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Execute SQL Server Stored Procedures from PowerShell


By:   |   Updated: 2019-03-18   |   Comments   |   Related: More > PowerShell

Problem

In this tip we'll look at getting started using PowerShell with SQL Server stored procedures. We'll look at getting data from stored procedures to files or PowerShell objects that we can use further. We'll also look at passing in parameters to stored procedures that we may use in write operations. And we'll look at security around executing stored procedures with PowerShell. From built-in expressions for ease of use to custom functions, we'll see how and where we can apply these tools for our needs.

Solution

For our examples, we will create 1 data set and 3 stored procedures. We'll use the data set for both reporting information, as well as adding data with the stored procedures.

The business rules of our data limit duplicate IDs and capture values that follow a V with a dash and one digit. The first procedure will be a report from our data set that we'll use to write data in other forms. The second procedure will add new data that we pass in and update existing data if the parameter for the id is already found. Our final procedure will provide lower level developers with information they need (id range) without other information while logging their checks.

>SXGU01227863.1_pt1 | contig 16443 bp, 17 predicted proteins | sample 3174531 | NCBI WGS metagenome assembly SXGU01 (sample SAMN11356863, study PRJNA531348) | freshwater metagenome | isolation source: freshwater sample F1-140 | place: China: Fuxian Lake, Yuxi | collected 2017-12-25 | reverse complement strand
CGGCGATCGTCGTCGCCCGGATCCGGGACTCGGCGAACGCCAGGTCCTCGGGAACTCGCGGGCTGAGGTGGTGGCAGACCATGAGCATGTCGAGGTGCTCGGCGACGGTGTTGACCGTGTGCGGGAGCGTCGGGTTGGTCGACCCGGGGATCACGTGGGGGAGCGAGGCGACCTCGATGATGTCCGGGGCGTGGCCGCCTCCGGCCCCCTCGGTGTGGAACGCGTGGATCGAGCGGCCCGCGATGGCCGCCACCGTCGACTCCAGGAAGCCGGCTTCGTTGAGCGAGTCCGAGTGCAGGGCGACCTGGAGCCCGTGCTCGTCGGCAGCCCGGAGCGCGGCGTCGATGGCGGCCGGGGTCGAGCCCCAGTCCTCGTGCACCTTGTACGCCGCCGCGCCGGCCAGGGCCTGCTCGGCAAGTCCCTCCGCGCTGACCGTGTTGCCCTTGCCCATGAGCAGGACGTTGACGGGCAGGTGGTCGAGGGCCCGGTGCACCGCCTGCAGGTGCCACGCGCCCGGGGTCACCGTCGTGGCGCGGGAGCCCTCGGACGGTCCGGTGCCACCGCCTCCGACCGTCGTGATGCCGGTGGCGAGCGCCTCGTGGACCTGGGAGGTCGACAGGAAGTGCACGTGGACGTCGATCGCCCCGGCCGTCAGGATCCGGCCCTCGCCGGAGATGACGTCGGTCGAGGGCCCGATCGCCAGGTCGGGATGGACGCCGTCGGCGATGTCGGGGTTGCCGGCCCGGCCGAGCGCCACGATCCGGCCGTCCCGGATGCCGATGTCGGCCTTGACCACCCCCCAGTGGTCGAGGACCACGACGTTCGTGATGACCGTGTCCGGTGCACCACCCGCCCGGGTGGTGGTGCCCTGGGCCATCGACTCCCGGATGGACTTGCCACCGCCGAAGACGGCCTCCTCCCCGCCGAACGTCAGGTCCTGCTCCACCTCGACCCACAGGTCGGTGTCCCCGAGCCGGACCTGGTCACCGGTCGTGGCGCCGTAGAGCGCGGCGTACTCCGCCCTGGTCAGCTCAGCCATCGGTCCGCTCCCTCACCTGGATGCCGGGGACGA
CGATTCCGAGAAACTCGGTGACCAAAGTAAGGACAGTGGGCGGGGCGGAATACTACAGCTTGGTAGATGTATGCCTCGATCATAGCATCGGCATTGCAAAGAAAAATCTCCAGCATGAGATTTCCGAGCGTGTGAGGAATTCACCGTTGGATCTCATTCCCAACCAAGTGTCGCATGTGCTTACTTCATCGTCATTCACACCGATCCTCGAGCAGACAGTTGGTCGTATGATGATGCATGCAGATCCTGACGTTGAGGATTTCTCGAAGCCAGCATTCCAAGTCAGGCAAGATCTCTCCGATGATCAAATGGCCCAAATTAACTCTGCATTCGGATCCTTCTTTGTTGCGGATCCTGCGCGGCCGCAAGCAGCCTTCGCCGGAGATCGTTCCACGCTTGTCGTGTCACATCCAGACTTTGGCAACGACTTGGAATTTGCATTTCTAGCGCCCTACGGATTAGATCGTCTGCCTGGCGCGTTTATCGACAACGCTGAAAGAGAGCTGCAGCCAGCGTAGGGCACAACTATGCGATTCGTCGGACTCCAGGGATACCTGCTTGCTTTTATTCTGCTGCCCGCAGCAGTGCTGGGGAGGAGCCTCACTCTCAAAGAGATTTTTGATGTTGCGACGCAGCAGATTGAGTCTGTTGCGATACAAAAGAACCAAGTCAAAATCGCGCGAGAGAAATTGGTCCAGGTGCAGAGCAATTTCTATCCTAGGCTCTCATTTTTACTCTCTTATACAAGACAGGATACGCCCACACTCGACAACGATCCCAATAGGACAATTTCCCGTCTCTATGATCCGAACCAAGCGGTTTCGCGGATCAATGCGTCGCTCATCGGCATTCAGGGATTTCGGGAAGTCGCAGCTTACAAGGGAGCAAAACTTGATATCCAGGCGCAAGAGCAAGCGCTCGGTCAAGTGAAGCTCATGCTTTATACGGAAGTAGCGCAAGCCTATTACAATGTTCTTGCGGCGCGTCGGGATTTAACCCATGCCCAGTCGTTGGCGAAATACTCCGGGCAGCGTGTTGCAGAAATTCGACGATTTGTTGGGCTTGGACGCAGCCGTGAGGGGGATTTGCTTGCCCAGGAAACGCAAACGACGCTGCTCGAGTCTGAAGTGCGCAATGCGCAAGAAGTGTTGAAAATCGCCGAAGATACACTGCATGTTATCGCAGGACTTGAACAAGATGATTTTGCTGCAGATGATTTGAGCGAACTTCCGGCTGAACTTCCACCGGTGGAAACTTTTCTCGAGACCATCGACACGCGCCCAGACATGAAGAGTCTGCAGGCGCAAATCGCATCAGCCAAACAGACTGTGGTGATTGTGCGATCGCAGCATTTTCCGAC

CREATE DATABASE GenExAll
GO

USE GenExAll
GO

CREATE TABLE tbProcExample(
   Id SMALLINT,
   IdVar VARCHAR(4)
)
GO

CREATE TABLE tbLogging_tbProcExample(
   LogDate DATETIME
)
GO

INSERT INTO tbProcExample
VALUES (1,'V-1')
   , (2,'V-2')
   , (3,'V-6')
   , (4,'V-8')
   , (5,'V-90')
GO

---Report
CREATE PROCEDURE stpGetData
WITH ENCRYPTION
AS
BEGIN
   SELECT Id, IdVar FROM tbProcExample
END
GO

---Change or add
CREATE PROCEDURE stpChangeAdd @id SMALLINT, @data VARCHAR(4)
WITH ENCRYPTION
AS
BEGIN
   DECLARE @max SMALLINT
   
   IF EXISTS (SELECT * FROM tbProcExample WHERE Id = @id)
   BEGIN
      UPDATE tbProcExample SET IdVar = @data WHERE Id = @id
   END
   ELSE
   BEGIN
      INSERT INTO tbProcExample VALUES (@id,@data)
   END
END
GO

---Permissions
CREATE PROCEDURE stpMaxIdCheck
WITH ENCRYPTION
AS
BEGIN
   SELECT MAX(Id) MaxId, 1 AS MinId FROM tbProcExample
   INSERT INTO tbLogging_tbProcExample VALUES (GETDATE())
END
GO

USE [master]
GO
CREATE LOGIN [DeveloperOne] WITH PASSWORD = 'Lookyall,thisisnotagoodpassword,sodontuseit.Mmkay?'